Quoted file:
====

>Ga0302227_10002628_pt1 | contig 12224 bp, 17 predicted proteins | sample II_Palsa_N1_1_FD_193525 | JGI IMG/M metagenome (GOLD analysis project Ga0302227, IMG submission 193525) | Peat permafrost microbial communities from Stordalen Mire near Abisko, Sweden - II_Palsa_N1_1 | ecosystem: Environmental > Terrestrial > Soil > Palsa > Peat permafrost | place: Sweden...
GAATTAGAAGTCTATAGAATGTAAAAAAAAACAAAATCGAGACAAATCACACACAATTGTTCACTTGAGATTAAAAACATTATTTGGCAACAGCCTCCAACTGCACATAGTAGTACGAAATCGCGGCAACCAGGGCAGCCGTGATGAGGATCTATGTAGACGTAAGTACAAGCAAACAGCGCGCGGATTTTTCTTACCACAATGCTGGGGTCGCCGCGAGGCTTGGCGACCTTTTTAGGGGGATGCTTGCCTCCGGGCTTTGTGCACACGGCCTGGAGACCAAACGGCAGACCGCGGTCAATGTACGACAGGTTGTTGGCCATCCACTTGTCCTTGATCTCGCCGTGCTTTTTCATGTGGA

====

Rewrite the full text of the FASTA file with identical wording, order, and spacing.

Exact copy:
>Ga0302227_10002628_pt1 | contig 12224 bp, 17 predicted proteins | sample II_Palsa_N1_1_FD_193525 | JGI IMG/M metagenome (GOLD analysis project Ga0302227, IMG submission 193525) | Peat permafrost microbial communities from Stordalen Mire near Abisko, Sweden - II_Palsa_N1_1 | ecosystem: Environmental > Terrestrial > Soil > Palsa > Peat permafrost | place: Sweden...
GAATTAGAAGTCTATAGAATGTAAAAAAAAACAAAATCGAGACAAATCACACACAATTGTTCACTTGAGATTAAAAACATTATTTGGCAACAGCCTCCAACTGCACATAGTAGTACGAAATCGCGGCAACCAGGGCAGCCGTGATGAGGATCTATGTAGACGTAAGTACAAGCAAACAGCGCGCGGATTTTTCTTACCACAATGCTGGGGTCGCCGCGAGGCTTGGCGACCTTTTTAGGGGGATGCTTGCCTCCGGGCTTTGTGCACACGGCCTGGAGACCAAACGGCAGACCGCGGTCAATGTACGACAGGTTGTTGGCCATCCACTTGTCCTTGATCTCGCCGTGCTTTTTCATGTGGA